Posted by on May 29, 2012 in Blog, My Work, Photography | 0 comments

There’s been a lot of talk recently about the Epic camera rendering still photography useless and it’s amazing and mind bending ability to shoot video and stills at the same time. Unfortunately, when you unpack this a little, you realize that the eye prefers motion pictures to be blurred and still photography to be sharp (with many exceptions, of course).

I wondered if the HDR capability of the Epic might be a solution since it grabs the image with a significantly reduced exposure time – but grain might be a problem. Some people think the Epic can shoot well enough at 2000 ISO – I’m not one of them.

So, I did a little test today. I used a stock Canon EFS 18-200 (not the sharpest tool in the shed) but I don’t think it will obscure the results.

Firstly, in case you’re wondering if your Epic is as good at stills as your 5DMkIII, Auto Focus on the Epic is essentially unusable as a professional tool. Slow and stupid. So let’s put that aside and focus on the really interesting part – HDR as a way to reduce blur and get usable stills while shooting video.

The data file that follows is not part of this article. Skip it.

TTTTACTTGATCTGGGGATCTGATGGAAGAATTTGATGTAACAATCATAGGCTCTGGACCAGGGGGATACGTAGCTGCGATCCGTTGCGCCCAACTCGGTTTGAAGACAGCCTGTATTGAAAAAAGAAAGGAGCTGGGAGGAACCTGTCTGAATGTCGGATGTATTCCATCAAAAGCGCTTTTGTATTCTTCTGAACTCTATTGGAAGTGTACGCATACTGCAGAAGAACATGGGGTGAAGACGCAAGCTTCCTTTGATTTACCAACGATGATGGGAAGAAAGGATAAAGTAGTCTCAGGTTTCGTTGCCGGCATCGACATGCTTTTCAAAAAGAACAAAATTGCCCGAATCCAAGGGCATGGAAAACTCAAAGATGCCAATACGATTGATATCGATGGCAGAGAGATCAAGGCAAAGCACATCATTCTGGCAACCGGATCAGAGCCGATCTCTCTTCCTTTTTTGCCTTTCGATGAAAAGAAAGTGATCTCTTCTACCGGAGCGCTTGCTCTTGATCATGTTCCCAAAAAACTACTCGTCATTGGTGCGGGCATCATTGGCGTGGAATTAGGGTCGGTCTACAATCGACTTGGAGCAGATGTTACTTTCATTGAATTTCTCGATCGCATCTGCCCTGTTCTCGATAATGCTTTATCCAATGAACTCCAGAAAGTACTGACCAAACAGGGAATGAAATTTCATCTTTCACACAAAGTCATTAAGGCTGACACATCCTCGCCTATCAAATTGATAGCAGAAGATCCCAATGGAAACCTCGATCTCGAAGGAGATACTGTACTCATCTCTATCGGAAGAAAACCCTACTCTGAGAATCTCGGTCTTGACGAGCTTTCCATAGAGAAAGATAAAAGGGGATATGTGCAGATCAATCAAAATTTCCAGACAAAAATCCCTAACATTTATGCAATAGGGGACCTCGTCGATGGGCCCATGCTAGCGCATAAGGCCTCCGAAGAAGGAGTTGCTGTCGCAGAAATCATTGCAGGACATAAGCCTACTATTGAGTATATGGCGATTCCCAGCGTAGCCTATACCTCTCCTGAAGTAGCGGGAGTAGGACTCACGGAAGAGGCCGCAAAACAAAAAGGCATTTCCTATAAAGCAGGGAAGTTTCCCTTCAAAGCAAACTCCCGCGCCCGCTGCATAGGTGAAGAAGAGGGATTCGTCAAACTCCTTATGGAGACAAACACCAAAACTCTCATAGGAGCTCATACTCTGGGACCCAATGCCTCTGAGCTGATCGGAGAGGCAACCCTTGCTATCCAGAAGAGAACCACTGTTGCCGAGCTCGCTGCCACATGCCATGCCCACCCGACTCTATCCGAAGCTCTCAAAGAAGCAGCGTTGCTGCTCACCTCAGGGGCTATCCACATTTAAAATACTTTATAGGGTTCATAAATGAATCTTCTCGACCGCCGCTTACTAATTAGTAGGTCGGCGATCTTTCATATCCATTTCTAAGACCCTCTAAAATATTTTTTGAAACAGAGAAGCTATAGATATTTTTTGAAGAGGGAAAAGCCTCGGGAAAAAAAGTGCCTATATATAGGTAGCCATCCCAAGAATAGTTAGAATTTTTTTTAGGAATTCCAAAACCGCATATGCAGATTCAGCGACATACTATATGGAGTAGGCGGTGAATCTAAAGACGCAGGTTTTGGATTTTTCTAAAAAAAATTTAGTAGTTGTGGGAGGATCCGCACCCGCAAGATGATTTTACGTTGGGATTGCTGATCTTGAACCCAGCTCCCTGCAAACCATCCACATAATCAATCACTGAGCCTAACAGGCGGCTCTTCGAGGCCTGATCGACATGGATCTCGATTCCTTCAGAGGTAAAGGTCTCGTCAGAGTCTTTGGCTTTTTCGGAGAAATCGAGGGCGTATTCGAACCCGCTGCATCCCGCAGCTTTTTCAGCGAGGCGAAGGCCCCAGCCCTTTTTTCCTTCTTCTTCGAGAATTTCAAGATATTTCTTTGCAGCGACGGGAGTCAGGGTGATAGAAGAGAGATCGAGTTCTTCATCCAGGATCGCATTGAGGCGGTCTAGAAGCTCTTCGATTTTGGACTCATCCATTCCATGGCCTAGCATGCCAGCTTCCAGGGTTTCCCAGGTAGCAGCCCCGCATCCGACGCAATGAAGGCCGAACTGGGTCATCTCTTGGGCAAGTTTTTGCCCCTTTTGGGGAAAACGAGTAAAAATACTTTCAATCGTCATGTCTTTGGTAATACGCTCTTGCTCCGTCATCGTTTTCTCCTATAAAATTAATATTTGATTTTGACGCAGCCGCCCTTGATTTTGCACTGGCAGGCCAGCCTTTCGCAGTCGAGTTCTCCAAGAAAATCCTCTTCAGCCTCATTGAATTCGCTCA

The first thing you will notice in the gallery below is that it totally works. The first 2 images are 2 stops different 320 ISO and then 1280 from A and X Tracks. The next 2 images 3 stops different 250 ISO and then 2000 with the shutter set at 1/96th. The 3 stops definitely do a great job of reducing motion blur from a pretty fast moving object. But with the reduced shutter speed, the video does have that Saving Private Ryan sharp feeling.

The flower images are significantly less demanding on the motion blur (and this shot is really where a better lens would have helped), but it made for a very nice shot. Easy.


Aye, look at the close up frames and you’ll see the rub. There is virtually no grain in the primary A Track images and there is significant grain in the X Track images. Even in the first running shot with the X Track at 1280 ISO it is significant and probably renders it unusable in many situations. Or at least a questionable solution for something like Wedding photography.

We can retest this when the 6k Dragon sensor comes out, but for now it seems not quite there.

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